Alas, the secret to happiness is low expectations. My 97 year old grandfather said that he was happy based on his good health, food in his belly, a shirt on his back, a roof over is head, and all of his children still being alive with none of them having been in jail. Of course, he lived through the Great Depression. As simple as that is, it has brought me great comfort and so I can say too that i am grateful and happy, but must remind myself to remain vigilant against the tyranny of raised expectations.
Being proud of the choices you've made.
A word that follows "life" and "liberty" in the opening section of the Declaration of Independence. It can be hard to hang on to, even if one manages to achieve it.
The Marquis de Chastellux in his Essay on Public Happiness:"Second, how many days must a man work in the year, or, how many hours must he work in the day, to procure for himself that which is necessary to his preservation, and his ease? Having resolved these questions, it will be no difficult matter to determine how many days in the year, or how many hours in the day, may remain for this man to dispose of: that is to say, how many may be demanded of him, without robbing him either of the means of subsistence, or of welfare; so that now, the whole matter rests upon an examination, whether the performance of that duty, which the sovereign exacts from him, be within, or beyond the time, which each man can spare from his absolutely necessary avocations."Chastellux’s calculation has broader implications, as Garry Wills has shown in Inventing America: Jefferson’s Declaration of Independence. In chapter 10, Wills outlined how Chastellux’s definition of public happiness informed Jefferson’s meaning in the famous phrase about the “pursuit of happiness.” In a 1952 speech he never gave, Dwight Eisenhower cited Jefferson in what is almost an abbreviated paraphrase of Chastellux’s calculation: “If we can but prevent government from wasting the labours of the people, under the pretense of taking care of them, they must become happy.”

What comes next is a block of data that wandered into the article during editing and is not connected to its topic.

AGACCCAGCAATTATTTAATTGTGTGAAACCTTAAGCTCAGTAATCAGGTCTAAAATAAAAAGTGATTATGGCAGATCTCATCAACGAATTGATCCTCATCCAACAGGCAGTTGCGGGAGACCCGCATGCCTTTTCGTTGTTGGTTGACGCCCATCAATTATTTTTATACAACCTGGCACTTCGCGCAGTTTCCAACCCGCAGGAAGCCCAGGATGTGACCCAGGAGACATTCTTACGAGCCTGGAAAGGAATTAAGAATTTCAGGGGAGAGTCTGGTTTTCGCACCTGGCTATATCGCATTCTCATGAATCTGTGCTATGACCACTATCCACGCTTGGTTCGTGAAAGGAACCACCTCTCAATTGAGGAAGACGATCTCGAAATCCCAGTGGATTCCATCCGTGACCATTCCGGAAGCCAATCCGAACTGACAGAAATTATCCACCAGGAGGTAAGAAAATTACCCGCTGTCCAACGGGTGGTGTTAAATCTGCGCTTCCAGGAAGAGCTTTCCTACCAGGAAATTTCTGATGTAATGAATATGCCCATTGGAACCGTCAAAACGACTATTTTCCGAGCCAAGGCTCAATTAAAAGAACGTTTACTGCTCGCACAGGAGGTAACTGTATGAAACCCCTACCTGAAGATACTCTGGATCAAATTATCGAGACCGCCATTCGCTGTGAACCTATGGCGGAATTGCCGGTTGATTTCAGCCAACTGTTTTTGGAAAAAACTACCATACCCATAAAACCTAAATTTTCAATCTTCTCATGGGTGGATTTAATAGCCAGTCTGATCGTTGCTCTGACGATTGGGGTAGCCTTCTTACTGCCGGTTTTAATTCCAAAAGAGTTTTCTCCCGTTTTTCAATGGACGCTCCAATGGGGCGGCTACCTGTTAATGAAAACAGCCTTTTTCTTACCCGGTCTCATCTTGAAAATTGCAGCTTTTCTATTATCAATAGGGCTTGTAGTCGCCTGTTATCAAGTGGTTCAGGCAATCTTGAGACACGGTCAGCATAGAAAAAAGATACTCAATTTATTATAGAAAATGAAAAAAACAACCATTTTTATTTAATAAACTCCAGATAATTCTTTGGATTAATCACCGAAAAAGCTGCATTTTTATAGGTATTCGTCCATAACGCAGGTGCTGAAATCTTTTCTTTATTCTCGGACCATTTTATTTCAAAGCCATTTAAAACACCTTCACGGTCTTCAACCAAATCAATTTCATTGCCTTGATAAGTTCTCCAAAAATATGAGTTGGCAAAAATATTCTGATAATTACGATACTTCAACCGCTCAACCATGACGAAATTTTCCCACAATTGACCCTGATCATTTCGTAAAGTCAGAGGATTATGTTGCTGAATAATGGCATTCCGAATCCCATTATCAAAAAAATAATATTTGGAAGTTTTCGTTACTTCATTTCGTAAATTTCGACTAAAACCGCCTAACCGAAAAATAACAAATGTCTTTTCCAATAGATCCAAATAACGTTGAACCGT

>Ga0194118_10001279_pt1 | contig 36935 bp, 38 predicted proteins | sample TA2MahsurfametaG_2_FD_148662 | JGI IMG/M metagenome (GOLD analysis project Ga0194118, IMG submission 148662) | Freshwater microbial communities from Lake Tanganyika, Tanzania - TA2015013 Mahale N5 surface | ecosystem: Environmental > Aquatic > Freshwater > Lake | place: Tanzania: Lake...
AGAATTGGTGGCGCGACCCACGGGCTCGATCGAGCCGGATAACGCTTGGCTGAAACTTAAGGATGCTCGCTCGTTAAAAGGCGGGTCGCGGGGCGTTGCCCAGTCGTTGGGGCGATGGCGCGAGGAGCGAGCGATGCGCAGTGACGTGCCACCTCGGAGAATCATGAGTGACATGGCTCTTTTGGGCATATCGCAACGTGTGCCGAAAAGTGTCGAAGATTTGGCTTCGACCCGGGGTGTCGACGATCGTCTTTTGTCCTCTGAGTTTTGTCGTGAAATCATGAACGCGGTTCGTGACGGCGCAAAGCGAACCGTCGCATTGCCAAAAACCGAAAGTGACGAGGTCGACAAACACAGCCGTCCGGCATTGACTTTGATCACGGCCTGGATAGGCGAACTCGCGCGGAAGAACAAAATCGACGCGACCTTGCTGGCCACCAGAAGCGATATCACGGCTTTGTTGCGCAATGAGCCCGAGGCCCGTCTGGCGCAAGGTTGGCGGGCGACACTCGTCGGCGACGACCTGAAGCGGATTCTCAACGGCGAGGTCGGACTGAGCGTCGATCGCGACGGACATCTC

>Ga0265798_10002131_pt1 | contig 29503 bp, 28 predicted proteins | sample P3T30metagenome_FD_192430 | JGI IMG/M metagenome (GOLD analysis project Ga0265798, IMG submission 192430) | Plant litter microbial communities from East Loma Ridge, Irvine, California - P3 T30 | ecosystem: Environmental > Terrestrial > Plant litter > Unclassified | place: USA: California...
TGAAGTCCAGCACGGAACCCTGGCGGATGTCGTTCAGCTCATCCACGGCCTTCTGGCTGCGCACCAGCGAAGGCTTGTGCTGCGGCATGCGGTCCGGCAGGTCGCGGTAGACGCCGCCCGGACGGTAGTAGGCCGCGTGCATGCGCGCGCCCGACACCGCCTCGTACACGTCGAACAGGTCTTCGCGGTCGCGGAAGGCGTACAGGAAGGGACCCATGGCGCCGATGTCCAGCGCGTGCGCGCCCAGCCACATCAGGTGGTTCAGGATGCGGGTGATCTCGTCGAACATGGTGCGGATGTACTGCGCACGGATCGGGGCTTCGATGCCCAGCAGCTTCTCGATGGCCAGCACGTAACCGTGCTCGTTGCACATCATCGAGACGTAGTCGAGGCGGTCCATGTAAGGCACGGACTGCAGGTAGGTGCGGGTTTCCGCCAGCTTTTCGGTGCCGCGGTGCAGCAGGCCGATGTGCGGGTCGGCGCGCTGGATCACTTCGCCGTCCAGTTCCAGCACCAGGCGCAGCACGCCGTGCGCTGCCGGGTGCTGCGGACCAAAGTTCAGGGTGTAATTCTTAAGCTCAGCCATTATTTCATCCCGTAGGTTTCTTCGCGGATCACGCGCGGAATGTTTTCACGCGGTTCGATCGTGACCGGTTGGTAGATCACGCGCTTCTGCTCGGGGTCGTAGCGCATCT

I think happiness is when we feel comfortable on doing something
Reminds me of what Mme De Gaulle shocked dinner party guests by saying (in English). If you know the story. . .
Calgacus, I had to look it up.
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